Laws on the Prohibition of Alcohol


Prohibition laws require that people abstain from drinking alcoholic beverages. Americans were not the first to implement such laws. Before Prohibition became law in the U.S. it had been the law in Canada, ancient China, Finland, Iceland, India, feudal Japan, Norway, Russia, Sweden, in all Muslim countries and even the Aztecs had these laws. Prohibition is still in effect in all Muslim countries, but in all secular countries the laws on Prohibition ended up being repealed a decade or two after being introduced.

In Finland the Prohibition laws came about because the breweries lobbied for them. They wanted to eliminate the competition, which was hard liquor so that people would be forced to drink milder forms of alcohol like beer.

Prohibition the U.S. didn’t become law all of a sudden. There were Temperance movements flourishing throughout the 1820s, which was an entire century before Prohibition was passed as an Amendment to the Constitution and enforced throughout the country. Prior to that Prohibition had become law in Massachusetts and this was in effect from 1838 to 1840, Maine followed suit from 1846 to 1851 and then one by one other states passed their Prohibition laws. These laws served to drop the consumption of pure alcohol from 27 liters (7 gallons) to 8 liters (2 gallons) per person in the U.S. per year.

Aside from the Temperance Movement trying to outlaw the consumption of alcohol, the Anti-Saloon League went to work and were successful in making criminals out of anyone manufacturing or selling liquor from 1906 to 1913. They persuaded lawmakers that there were way too many drinking and gambling saloons, which numbered 100,000 throughout the U.S. in 1870, and this encouraged prostitution. In 1873 thousands of women clear across the country marched from their church service to the saloons in town demanding they close. All these women insisted they themselves were the true victims of all the drunken men.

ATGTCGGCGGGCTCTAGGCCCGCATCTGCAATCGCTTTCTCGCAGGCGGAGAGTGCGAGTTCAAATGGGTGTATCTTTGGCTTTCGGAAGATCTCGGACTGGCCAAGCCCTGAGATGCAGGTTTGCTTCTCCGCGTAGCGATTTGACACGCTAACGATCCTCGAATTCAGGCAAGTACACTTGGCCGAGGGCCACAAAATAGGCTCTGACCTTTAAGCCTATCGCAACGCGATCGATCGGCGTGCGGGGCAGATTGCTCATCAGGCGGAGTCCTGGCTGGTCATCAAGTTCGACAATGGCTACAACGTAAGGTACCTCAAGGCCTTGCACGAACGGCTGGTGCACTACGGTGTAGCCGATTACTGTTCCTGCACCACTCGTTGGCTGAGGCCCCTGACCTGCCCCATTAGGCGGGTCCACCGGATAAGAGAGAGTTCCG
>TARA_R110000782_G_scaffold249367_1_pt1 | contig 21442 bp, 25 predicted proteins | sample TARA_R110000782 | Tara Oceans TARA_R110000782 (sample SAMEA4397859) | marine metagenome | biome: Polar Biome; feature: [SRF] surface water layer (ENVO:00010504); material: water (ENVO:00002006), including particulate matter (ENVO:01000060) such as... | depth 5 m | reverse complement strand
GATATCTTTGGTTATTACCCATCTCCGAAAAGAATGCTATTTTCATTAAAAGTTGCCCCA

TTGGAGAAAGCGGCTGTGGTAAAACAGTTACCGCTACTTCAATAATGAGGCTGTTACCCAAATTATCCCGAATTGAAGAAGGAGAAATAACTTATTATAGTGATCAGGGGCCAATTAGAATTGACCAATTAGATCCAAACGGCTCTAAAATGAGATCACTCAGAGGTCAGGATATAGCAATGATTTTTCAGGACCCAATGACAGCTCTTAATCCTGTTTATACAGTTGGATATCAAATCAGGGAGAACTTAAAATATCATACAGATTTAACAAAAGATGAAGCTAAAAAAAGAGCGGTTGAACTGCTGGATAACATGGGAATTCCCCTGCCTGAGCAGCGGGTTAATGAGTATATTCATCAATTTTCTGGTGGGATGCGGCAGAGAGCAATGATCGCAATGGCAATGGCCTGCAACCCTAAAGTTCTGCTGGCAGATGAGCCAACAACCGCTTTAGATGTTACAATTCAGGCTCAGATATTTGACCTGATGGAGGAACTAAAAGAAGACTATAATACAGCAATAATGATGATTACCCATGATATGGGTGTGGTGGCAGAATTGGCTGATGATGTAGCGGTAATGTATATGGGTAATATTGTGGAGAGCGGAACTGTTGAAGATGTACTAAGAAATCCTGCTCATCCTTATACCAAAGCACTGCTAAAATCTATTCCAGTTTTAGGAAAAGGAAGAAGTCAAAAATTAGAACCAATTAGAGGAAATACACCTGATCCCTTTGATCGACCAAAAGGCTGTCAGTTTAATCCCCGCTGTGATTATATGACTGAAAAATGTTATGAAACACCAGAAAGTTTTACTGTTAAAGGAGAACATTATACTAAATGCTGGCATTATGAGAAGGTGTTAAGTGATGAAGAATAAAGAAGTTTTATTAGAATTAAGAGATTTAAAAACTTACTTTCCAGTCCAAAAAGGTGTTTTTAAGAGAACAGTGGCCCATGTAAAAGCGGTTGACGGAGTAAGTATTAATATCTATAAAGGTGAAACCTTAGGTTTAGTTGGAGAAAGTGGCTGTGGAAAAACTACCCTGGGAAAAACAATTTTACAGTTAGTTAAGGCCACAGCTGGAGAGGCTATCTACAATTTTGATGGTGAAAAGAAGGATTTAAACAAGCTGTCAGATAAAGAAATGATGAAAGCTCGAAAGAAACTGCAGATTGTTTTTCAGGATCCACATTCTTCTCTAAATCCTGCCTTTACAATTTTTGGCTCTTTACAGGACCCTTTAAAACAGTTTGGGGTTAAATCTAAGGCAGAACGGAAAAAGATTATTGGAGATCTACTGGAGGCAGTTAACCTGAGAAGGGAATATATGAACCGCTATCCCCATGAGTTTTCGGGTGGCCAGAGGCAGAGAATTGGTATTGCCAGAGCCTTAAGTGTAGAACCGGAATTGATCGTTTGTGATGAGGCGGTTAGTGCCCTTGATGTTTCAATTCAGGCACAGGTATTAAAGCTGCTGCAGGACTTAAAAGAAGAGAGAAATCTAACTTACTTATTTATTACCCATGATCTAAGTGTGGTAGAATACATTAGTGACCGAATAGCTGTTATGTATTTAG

During World War I the U.S. implemented a Wartime Prohibition Law in order to conserve grain stocks.

In 1917 Congress provided the required two-thirds vote to submit the Prohibition law to all the states in the Union. This became the Eighteenth Amendment and it was ratified on January 29, 1919. The law went into effect exactly 1 year later on January 29, 1920. Prior to that the National Prohibition Act was enacted, which gave the states all the guidelines for enforcement. This was more commonly known as the Volstead Act. By January 1920 the law had already been implemented in 33 states, representing 63% of the country’s population.

The Volstead Act was not about Prohibition per se; it was about enforcing the Eighteenth Amendment. President Wilson actually vetoed the bill, but Congress overruled his veto. The Volstead Act said that an “intoxicating drink” was any libation that had more than 0.5% alcohol in it. This was changed to 3.2% just prior to the Eighteenth Amendment being repealed.


The inevitable result of Prohibition was massive bootlegging. A large criminal enterprise rose up in the country with people like Al Capone making tens of millions of dollars annually in the 1920s. The Twenty-first Constitutional Amendment was passed by Congress to repeal the Eighteenth Amendment. The states began ratifying it, with Utah becoming the 36th state to ratify it, which occurred in 1933. For all the states to ratify the law repealing Prohibition took time and this continued to be the law in some states until 1966.

Contrary to historical and media reports, Prohibition was extremely popular at the time. It helped to reduce annual alcohol consumption per person in the country to 3.7 liters, which was less than a gallon. However, there was a rise in the crime rate during that time, although you couldn’t call it a spectacular rise. The Prohibition Party was established in 1869 and still exists today with candidates running for office in most states.


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